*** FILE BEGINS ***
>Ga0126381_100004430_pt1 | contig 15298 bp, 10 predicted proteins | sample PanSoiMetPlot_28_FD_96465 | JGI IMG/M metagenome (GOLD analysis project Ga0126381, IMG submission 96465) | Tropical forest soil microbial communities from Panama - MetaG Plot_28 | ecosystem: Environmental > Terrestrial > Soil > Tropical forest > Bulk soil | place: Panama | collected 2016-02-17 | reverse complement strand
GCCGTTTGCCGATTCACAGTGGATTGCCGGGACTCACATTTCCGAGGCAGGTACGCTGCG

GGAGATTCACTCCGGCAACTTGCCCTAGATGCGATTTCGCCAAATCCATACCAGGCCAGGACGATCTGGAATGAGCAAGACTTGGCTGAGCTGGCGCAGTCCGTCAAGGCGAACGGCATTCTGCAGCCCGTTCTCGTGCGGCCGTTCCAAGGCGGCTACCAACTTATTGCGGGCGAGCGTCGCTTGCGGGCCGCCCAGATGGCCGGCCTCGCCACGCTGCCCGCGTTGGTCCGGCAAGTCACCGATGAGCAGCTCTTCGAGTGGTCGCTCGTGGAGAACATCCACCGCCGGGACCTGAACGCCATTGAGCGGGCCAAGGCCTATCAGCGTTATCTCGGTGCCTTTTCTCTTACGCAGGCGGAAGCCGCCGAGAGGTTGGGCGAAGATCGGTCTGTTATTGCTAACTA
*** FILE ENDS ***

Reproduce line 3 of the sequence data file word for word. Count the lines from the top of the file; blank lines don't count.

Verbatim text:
GGAGATTCACTCCGGCAACTTGCCCTAGATGCGATTTCGCCAAATCCATACCAGGCCAGGACGATCTGGAATGAGCAAGACTTGGCTGAGCTGGCGCAGTCCGTCAAGGCGAACGGCATTCTGCAGCCCGTTCTCGTGCGGCCGTTCCAAGGCGGCTACCAACTTATTGCGGGCGAGCGTCGCTTGCGGGCCGCCCAGATGGCCGGCCTCGCCACGCTGCCCGCGTTGGTCCGGCAAGTCACCGATGAGCAGCTCTTCGAGTGGTCGCTCGTGGAGAACATCCACCGCCGGGACCTGAACGCCATTGAGCGGGCCAAGGCCTATCAGCGTTATCTCGGTGCCTTTTCTCTTACGCAGGCGGAAGCCGCCGAGAGGTTGGGCGAAGATCGGTCTGTTATTGCTAACTA